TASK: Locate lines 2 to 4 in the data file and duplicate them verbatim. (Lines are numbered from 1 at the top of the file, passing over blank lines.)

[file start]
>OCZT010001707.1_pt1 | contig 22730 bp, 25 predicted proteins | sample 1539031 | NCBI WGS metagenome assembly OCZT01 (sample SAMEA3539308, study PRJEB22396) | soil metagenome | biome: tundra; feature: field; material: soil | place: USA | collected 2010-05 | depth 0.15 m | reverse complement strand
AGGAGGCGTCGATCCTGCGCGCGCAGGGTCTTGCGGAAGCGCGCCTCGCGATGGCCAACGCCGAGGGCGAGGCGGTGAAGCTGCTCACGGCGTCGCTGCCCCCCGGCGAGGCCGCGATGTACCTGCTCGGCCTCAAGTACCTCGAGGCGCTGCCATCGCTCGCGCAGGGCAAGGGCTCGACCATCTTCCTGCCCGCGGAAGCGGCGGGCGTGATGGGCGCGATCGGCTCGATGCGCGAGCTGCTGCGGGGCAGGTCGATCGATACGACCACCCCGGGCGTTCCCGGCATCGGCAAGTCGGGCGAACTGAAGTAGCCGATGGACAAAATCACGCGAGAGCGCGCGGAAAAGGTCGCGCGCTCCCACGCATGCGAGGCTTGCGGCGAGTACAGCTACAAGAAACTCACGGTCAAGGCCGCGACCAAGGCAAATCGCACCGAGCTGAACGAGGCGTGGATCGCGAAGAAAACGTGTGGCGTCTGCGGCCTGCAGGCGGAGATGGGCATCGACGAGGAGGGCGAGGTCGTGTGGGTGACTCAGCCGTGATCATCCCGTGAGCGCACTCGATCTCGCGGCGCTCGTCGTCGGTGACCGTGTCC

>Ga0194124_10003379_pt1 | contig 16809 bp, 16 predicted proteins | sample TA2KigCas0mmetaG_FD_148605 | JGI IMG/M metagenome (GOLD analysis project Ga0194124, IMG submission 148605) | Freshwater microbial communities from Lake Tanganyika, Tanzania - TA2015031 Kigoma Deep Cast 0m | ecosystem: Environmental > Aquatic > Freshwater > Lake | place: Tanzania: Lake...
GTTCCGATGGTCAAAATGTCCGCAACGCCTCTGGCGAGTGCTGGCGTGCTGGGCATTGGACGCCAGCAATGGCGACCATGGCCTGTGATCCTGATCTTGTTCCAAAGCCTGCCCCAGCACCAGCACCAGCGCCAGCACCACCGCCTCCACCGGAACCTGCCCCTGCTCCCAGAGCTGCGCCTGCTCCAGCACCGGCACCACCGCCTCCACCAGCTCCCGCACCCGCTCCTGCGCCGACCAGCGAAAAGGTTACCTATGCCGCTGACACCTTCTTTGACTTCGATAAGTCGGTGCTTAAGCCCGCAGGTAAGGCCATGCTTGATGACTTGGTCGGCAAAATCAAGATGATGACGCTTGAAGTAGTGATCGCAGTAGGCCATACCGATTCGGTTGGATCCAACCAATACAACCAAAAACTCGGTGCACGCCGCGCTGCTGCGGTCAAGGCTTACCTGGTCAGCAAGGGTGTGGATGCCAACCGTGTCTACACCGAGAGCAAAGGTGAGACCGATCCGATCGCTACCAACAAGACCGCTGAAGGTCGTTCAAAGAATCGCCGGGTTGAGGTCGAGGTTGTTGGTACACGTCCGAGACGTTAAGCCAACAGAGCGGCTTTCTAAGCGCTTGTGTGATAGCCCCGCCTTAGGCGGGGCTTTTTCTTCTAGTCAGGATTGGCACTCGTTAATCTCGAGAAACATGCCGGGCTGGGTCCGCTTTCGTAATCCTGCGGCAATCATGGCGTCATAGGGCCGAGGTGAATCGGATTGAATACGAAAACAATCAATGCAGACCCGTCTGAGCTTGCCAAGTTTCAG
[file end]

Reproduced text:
AGGAGGCGTCGATCCTGCGCGCGCAGGGTCTTGCGGAAGCGCGCCTCGCGATGGCCAACGCCGAGGGCGAGGCGGTGAAGCTGCTCACGGCGTCGCTGCCCCCCGGCGAGGCCGCGATGTACCTGCTCGGCCTCAAGTACCTCGAGGCGCTGCCATCGCTCGCGCAGGGCAAGGGCTCGACCATCTTCCTGCCCGCGGAAGCGGCGGGCGTGATGGGCGCGATCGGCTCGATGCGCGAGCTGCTGCGGGGCAGGTCGATCGATACGACCACCCCGGGCGTTCCCGGCATCGGCAAGTCGGGCGAACTGAAGTAGCCGATGGACAAAATCACGCGAGAGCGCGCGGAAAAGGTCGCGCGCTCCCACGCATGCGAGGCTTGCGGCGAGTACAGCTACAAGAAACTCACGGTCAAGGCCGCGACCAAGGCAAATCGCACCGAGCTGAACGAGGCGTGGATCGCGAAGAAAACGTGTGGCGTCTGCGGCCTGCAGGCGGAGATGGGCATCGACGAGGAGGGCGAGGTCGTGTGGGTGACTCAGCCGTGATCATCCCGTGAGCGCACTCGATCTCGCGGCGCTCGTCGTCGGTGACCGTGTCC

>Ga0194124_10003379_pt1 | contig 16809 bp, 16 predicted proteins | sample TA2KigCas0mmetaG_FD_148605 | JGI IMG/M metagenome (GOLD analysis project Ga0194124, IMG submission 148605) | Freshwater microbial communities from Lake Tanganyika, Tanzania - TA2015031 Kigoma Deep Cast 0m | ecosystem: Environmental > Aquatic > Freshwater > Lake | place: Tanzania: Lake...
GTTCCGATGGTCAAAATGTCCGCAACGCCTCTGGCGAGTGCTGGCGTGCTGGGCATTGGACGCCAGCAATGGCGACCATGGCCTGTGATCCTGATCTTGTTCCAAAGCCTGCCCCAGCACCAGCACCAGCGCCAGCACCACCGCCTCCACCGGAACCTGCCCCTGCTCCCAGAGCTGCGCCTGCTCCAGCACCGGCACCACCGCCTCCACCAGCTCCCGCACCCGCTCCTGCGCCGACCAGCGAAAAGGTTACCTATGCCGCTGACACCTTCTTTGACTTCGATAAGTCGGTGCTTAAGCCCGCAGGTAAGGCCATGCTTGATGACTTGGTCGGCAAAATCAAGATGATGACGCTTGAAGTAGTGATCGCAGTAGGCCATACCGATTCGGTTGGATCCAACCAATACAACCAAAAACTCGGTGCACGCCGCGCTGCTGCGGTCAAGGCTTACCTGGTCAGCAAGGGTGTGGATGCCAACCGTGTCTACACCGAGAGCAAAGGTGAGACCGATCCGATCGCTACCAACAAGACCGCTGAAGGTCGTTCAAAGAATCGCCGGGTTGAGGTCGAGGTTGTTGGTACACGTCCGAGACGTTAAGCCAACAGAGCGGCTTTCTAAGCGCTTGTGTGATAGCCCCGCCTTAGGCGGGGCTTTTTCTTCTAGTCAGGATTGGCACTCGTTAATCTCGAGAAACATGCCGGGCTGGGTCCGCTTTCGTAATCCTGCGGCAATCATGGCGTCATAGGGCCGAGGTGAATCGGATTGAATACGAAAACAATCAATGCAGACCCGTCTGAGCTTGCCAAGTTTCAG